Museum Treasures

City Park: An Oasis in the Wilderness

A portion of this article by former Museum Archivist Kristine Haglund originally appeared in the August/September 2010 issue of “Catalyst.”

The Museum has made its home in City Park for more than 120 years. City Park is a wonderful oasis in Denver’s urban jungle, so it’s difficult to imagine that it began as a semi-arid wilderness on the high plains.

In the early days of Denver, following the 1859 Gold Rush, the lives of settlers were all about making money, if not from mining gold, then by providing supplies and services to the miners and each other. During the 1860s, Denver struggled simply to maintain its population of about 4,750 as speculators moved on in search of the next great opportunity. But once it appeared Denver would both survive and grow, successful businessmen began to imagine a lively city that would attract more residents. The city’s helter-skelter development and the semiarid wilderness of sagebrush, sand and buffalo grass created a longing for the greenery and pastoral beauty many had left behind in the East.

In an 1872 address Denver’s Mayor Joseph E. Bates suggested that the still infant town needed parks. A couple of years later, William N. Byers, editor of the Rocky Mountain News, proclaimed that Denver would not be a perfect city until, “a public park is provided like Central Park on Manhattan Island.”

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View from Museum building steps overlooking City Park fountain and Ferril Lake. Circa 1900. Catalog number 00-264.P.

Pro-park views prevailed and in 1878 the state legislature approved a bill allowing Denver to purchase 1,280 acres of state school land to develop a park around Sloan’s Lake on the west side of town and another park on the East Side of town. But it wasn’t until 1882 that Denver actually purchased 320 acres for what would become City Park, at the very reasonable cost of $56,000 (nearly $1.3 million in today’s dollars).

Denver Mayor Richard Sopris proposed in 1881 that Colfax Avenue be considered a parkway linking City Park and Edgewater Park (Sloan Lake).

While the idea of making Colfax Avenue into a parkway didn’t quite work out as envisioned, the esplanade leading from City Park to Colfax past East High School is a vestige of the parkway plan and, in 1907, turned a trash dump into a far more attractive entrance to the park.

Clearing the land was another matter. It wasn’t until most of the land claims by early settlers were resolved in 1889 that development of the park could begin in earnest.

First, however, it had to be a place where people wanted to go. It needed trees for shade, grass for picnics, roadways for driving and paths for walking. Colorado’s first Arbor Day in 1885 began an annual tradition for schoolchildren to plant trees in the park. Trees and grass required water, so the City Ditch, which flowed from the South Platte River and irrigated farmland as well as Denver lawns, was designed to terminate in City Park, where it provided water for irrigation and fed the [manufactured] lakes.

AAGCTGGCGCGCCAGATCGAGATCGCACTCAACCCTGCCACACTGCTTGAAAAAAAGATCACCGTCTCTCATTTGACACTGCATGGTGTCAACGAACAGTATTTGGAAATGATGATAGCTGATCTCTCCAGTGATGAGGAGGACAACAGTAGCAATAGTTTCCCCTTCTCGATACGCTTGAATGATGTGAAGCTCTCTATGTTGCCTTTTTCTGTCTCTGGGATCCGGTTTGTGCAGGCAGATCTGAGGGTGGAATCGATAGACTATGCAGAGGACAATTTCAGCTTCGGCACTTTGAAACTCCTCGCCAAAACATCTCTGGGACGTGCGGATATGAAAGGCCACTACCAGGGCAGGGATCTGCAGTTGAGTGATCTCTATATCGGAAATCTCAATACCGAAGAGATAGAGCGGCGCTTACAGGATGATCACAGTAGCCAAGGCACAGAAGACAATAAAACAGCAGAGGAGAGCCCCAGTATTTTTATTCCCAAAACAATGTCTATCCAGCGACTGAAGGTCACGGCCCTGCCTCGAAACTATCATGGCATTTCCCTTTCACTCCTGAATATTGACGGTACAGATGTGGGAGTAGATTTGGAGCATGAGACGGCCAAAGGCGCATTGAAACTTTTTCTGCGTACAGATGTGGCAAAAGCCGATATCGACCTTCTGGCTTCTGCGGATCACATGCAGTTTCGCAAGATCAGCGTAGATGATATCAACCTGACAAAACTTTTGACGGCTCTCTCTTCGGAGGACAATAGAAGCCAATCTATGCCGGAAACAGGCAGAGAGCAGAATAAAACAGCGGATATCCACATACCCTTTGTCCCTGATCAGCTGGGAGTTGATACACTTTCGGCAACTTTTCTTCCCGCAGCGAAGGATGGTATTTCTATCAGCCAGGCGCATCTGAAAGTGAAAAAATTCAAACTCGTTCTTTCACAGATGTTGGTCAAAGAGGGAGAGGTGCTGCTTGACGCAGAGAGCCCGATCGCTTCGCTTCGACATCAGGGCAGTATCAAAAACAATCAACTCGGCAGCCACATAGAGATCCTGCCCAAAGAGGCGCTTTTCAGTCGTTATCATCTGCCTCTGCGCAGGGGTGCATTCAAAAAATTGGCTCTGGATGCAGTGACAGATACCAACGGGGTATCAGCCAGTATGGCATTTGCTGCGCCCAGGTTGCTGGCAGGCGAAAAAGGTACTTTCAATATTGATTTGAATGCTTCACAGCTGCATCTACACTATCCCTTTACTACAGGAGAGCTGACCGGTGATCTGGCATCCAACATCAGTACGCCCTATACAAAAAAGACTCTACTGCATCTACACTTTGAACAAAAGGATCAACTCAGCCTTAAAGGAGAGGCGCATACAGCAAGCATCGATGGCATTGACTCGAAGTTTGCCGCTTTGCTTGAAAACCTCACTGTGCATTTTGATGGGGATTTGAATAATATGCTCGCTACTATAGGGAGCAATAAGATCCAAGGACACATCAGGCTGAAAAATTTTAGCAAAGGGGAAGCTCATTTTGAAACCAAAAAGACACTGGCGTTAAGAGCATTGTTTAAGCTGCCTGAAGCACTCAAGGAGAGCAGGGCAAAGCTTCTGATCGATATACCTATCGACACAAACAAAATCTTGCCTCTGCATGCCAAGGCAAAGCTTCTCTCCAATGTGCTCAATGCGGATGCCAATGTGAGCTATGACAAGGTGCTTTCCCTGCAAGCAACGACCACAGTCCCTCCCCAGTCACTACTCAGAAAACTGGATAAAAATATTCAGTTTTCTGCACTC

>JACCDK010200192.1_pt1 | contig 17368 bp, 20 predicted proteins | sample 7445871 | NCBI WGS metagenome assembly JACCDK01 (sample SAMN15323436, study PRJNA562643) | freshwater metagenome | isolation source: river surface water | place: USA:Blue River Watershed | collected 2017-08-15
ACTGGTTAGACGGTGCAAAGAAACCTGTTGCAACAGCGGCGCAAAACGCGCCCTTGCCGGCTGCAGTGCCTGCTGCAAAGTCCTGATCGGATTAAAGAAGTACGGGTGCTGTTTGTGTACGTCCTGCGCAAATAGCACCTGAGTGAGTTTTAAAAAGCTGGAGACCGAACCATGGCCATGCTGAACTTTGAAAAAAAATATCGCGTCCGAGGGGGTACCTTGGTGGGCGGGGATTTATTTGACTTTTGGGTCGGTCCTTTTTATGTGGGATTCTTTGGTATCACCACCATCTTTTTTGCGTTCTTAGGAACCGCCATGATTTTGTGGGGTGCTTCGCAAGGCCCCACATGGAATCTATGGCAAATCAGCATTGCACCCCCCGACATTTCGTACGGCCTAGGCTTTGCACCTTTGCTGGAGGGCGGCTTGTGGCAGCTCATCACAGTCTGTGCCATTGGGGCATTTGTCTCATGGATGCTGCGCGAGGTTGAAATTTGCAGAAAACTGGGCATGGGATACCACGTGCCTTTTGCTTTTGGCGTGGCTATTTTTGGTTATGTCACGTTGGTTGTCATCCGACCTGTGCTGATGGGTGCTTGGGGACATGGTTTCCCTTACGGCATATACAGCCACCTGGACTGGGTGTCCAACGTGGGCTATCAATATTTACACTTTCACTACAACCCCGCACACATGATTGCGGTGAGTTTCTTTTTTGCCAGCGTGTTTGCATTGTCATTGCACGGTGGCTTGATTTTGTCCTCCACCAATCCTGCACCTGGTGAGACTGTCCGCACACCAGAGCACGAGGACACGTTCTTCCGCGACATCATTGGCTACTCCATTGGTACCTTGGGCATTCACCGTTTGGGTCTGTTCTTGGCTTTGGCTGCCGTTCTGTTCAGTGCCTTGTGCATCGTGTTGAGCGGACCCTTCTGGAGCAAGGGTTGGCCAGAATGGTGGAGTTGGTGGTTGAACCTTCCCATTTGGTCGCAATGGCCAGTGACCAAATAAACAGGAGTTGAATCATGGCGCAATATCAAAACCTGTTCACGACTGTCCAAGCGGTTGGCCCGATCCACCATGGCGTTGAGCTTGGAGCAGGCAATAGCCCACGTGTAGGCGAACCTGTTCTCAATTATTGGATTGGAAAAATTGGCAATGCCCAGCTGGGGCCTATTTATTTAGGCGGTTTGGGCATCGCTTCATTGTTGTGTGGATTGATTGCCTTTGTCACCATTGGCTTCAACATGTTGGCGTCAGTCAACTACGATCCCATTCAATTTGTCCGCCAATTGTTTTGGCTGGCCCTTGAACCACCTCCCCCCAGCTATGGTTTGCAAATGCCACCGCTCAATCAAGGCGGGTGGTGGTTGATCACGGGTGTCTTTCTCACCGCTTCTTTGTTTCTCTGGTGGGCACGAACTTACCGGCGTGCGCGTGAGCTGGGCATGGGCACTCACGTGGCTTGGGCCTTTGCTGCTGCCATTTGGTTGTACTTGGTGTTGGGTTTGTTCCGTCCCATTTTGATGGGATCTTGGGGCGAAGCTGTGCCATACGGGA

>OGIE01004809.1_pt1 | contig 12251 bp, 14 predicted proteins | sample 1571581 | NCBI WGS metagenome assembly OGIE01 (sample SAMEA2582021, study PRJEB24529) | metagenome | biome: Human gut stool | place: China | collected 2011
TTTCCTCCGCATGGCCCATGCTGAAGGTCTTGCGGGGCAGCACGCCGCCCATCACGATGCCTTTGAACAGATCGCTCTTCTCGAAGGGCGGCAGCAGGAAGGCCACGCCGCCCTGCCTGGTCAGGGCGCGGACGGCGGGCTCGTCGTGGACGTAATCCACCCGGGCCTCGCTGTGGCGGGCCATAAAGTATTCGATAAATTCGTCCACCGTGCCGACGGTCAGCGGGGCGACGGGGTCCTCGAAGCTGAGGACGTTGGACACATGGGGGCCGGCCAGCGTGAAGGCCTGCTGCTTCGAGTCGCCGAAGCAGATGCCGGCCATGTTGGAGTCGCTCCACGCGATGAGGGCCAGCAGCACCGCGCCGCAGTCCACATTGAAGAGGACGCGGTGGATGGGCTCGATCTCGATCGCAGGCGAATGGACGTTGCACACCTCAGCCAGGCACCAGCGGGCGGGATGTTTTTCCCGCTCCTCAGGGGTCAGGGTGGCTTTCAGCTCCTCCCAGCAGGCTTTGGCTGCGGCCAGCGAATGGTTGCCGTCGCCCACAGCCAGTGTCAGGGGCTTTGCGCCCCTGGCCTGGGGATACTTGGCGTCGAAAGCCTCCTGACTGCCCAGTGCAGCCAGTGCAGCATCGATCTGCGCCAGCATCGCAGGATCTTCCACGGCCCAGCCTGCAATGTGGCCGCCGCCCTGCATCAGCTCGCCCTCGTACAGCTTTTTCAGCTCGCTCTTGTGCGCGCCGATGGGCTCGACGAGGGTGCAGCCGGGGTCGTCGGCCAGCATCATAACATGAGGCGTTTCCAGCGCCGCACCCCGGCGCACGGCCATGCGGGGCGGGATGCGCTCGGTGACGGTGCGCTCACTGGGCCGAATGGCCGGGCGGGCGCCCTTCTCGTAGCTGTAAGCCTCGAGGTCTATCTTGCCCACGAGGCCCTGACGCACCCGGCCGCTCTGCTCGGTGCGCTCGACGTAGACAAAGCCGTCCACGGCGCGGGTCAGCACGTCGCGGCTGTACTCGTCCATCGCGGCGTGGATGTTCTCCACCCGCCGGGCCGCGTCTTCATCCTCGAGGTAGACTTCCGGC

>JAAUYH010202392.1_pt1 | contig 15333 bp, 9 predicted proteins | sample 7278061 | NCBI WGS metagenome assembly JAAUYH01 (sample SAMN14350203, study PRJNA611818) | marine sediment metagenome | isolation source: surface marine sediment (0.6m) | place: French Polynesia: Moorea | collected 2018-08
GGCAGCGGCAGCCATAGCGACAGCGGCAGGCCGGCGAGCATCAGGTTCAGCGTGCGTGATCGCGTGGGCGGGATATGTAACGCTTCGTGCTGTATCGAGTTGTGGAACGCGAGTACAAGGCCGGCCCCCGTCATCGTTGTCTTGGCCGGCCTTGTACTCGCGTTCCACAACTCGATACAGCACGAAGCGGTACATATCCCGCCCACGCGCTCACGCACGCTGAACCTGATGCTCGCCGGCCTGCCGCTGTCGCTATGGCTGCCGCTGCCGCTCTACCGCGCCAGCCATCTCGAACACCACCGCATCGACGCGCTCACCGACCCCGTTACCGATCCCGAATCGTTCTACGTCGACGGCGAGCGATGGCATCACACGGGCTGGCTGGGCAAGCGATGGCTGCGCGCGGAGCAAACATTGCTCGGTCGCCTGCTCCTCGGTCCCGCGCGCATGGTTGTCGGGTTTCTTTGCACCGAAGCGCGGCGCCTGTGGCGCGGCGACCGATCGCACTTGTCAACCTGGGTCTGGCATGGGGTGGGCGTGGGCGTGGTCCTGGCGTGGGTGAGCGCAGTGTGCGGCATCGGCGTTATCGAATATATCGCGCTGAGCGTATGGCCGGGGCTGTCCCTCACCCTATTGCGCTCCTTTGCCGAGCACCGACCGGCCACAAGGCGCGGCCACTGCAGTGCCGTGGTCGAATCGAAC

During its first 25 years, City Park developed into a Victorian park similar to New York’s Central Park. The Museum was established in 1900 and opened to the public in 1908. By 1911 amenities included the Museum, the zoo, Duck Lake, Ferril Lake with a prismatic fountain, sculpture and monuments, a lily pond, band concerts, a horse and harness racetrack, picnic facilities, trees, grass, benches and water fountains for people and horses! The Denver Zoo began as an 1896 gift to the Denver mayor of a black bear cub, which was put under the care of a farmer still working the land on the southeast corner of City Park.

City Park was Denver’s first public park, intended for all its citizens, and remains Denver’s largest non-mountain park and a gem of the Denver park system. It is a place where visitors can both enjoy today and reflect on Denver’s past.

Today: Plans for Nature Play in City Park

In partnership with Denver Parks & Recreation, your Museum has exciting plans for the redevelopment of a portion of the park. After receiving feedback from more than 800 community members, we have finalized designs and will begin construction later this year. Community members expressed strong desires for inclusive, multigenerational, multi-seasonal play, along with opportunities for learning, respite and engagement through natural, playful experiences for people of all ages and abilities. With these features leading the design direction, the 4.5 acres on the southwest corner of the Museum, will be redeveloped to explore Colorado’s diverse ecosystems, bring the iconic features of the Explore Colorado diorama hall to natural play elements and restore the historic Box Canyon Waterway as a sustainable creek bed whose waters will meander through the space.

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Early morning view of Denver skyline and downtown with pink sky from 4th floor sky terrace at Denver Museum of Nature & Science. Date of photography: June 29, 2009. Catalog number 2011-249.D.

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